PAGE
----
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Jogue; it is jature; and ill be ready wer, I bege, for the gh the me language. man would ated. Is it AKSPEABE, f the nar. ing which ld be able ап excuse, ze wife of

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words These, e three se tas Te 21which eded;

Ir a presumptuous artist should undertake to remove a supposed defect in the Trans-
figuration of Raphael, or in the Belvidere Apollo, and in making the attempt should
injure one of those invaluable productions of art and genius, I should consider his name
as deserving never to be mentioned, or mentioned only with him who set fire to the
Temple of Diana. But the works of the poet may be considered in a very different
light from those of the painter and the statuary. Shakspeare, inimitable Shakspeare, will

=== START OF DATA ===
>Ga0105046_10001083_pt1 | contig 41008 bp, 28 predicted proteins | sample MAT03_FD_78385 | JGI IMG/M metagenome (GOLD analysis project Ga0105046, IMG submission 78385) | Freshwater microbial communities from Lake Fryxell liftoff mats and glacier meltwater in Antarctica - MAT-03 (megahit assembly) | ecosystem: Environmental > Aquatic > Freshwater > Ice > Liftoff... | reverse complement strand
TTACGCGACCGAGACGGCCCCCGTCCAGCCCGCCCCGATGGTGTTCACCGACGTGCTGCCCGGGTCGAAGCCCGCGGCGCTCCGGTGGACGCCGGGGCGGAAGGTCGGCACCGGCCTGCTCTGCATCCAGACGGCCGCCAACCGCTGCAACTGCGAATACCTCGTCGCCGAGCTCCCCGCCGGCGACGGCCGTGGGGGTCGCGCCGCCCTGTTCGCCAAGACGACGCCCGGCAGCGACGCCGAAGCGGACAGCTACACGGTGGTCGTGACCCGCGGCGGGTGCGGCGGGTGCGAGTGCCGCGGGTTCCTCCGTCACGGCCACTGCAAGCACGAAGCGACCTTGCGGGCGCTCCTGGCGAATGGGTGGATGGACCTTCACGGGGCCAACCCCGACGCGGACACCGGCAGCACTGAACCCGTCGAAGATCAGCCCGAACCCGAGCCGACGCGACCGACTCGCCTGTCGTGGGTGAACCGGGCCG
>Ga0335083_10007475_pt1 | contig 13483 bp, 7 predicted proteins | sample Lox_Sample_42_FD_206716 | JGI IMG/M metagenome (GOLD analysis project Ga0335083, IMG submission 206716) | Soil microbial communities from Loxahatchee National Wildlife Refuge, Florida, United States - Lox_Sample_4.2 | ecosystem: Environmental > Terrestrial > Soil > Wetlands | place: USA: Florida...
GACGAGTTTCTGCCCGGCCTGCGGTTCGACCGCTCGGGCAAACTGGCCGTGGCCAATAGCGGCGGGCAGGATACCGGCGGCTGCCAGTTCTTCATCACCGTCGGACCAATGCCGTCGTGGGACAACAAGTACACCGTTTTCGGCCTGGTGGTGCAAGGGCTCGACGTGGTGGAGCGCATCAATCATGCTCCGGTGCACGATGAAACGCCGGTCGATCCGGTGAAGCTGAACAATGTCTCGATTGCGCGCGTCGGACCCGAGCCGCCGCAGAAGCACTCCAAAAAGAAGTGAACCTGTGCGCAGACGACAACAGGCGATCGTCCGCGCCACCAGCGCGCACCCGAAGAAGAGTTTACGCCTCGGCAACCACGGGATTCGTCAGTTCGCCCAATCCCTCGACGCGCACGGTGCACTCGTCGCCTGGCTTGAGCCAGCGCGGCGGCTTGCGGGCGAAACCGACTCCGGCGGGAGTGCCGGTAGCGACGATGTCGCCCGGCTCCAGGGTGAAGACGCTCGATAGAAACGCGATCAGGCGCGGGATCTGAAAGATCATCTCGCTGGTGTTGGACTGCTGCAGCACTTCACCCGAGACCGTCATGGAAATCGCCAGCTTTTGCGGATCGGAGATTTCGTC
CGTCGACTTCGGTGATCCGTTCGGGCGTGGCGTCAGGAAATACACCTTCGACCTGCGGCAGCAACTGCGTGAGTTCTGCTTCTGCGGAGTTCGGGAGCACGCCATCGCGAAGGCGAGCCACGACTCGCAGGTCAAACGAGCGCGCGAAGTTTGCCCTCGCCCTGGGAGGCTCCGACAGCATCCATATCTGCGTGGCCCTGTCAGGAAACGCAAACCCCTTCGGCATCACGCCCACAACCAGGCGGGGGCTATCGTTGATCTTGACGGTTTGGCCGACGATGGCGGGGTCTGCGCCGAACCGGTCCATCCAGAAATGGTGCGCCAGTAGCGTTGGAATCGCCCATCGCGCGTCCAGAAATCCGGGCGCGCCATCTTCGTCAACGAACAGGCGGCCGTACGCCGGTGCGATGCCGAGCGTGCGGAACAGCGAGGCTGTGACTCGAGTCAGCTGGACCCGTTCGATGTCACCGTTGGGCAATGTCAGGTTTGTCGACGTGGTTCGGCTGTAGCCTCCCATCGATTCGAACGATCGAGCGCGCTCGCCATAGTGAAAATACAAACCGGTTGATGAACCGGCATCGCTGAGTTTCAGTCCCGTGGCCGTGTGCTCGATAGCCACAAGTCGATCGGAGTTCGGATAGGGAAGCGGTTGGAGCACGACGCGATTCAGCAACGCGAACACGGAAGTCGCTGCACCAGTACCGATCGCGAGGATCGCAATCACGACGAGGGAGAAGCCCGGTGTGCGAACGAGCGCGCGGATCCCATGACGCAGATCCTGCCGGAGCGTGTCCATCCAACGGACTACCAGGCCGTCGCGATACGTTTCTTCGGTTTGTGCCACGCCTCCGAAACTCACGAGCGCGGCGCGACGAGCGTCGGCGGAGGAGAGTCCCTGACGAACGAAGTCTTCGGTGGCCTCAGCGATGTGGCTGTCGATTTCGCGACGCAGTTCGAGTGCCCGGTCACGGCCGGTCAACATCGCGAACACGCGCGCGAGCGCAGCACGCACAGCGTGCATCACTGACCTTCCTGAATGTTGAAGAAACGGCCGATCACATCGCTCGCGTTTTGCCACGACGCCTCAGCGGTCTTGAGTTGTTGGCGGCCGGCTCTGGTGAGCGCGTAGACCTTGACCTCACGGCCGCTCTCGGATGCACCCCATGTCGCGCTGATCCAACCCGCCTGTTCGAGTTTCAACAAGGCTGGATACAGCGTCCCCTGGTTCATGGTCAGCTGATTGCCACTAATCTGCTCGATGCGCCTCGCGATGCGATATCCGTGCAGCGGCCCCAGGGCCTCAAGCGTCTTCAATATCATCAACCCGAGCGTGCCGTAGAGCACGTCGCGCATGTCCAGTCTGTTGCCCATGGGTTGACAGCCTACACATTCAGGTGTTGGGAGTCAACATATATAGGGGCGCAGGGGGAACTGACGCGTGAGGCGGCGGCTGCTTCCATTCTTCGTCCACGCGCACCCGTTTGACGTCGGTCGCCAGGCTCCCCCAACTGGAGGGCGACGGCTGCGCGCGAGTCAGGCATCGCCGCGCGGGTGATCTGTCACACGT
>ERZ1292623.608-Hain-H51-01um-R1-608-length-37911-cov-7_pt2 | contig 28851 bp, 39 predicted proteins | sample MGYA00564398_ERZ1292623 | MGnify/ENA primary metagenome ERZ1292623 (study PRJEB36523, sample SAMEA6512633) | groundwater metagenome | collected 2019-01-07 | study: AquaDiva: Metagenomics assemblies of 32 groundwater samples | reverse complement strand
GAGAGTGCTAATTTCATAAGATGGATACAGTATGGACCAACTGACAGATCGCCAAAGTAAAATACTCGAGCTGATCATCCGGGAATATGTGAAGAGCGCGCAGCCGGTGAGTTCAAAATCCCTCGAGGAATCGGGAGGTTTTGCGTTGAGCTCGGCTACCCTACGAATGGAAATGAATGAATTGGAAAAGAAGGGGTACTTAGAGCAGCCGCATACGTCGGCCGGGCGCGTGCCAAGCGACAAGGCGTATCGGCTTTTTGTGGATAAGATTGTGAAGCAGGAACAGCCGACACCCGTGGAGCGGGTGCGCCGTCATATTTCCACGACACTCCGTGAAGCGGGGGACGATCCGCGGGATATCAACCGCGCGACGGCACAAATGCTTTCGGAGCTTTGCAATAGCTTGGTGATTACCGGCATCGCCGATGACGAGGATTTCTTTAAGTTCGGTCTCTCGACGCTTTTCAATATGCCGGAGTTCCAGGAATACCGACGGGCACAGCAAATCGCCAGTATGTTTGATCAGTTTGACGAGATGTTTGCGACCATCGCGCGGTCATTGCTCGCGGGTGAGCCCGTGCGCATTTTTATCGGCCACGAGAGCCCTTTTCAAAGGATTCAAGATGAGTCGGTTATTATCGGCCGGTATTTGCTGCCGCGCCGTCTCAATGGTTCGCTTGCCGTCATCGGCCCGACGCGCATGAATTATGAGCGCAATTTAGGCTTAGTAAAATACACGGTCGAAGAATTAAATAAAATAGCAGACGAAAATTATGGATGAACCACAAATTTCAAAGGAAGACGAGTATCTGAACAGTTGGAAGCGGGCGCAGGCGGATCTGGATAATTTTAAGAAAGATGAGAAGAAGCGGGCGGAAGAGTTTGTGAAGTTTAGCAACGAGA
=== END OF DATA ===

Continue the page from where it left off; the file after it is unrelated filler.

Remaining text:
remain the subject of admiration as long as taste and literature shall exist, and his writings
will be handed down to posterity in their native beauty, although the present attempt to
add to his fame should prove entirely abortive. Here, then, is the great difference. If
the endeavour to improve the picture or the statue should be unsuccessful, the beauty of
the original would be destroyed, and the injury be irreparable. In such a case, let the
artist refrain from using the chisel or the pencil : but with the works of the poet no such
danger occurs, and the critic need not be afraid of employing his pen ; for the original
will continue unimpaired, although his own labours should immediately be consigned to
oblivion. That Shakspeare is the first of dramatic writers will be denied by few, and
I doubt whether it will be denied by any who have really studied his works, and com-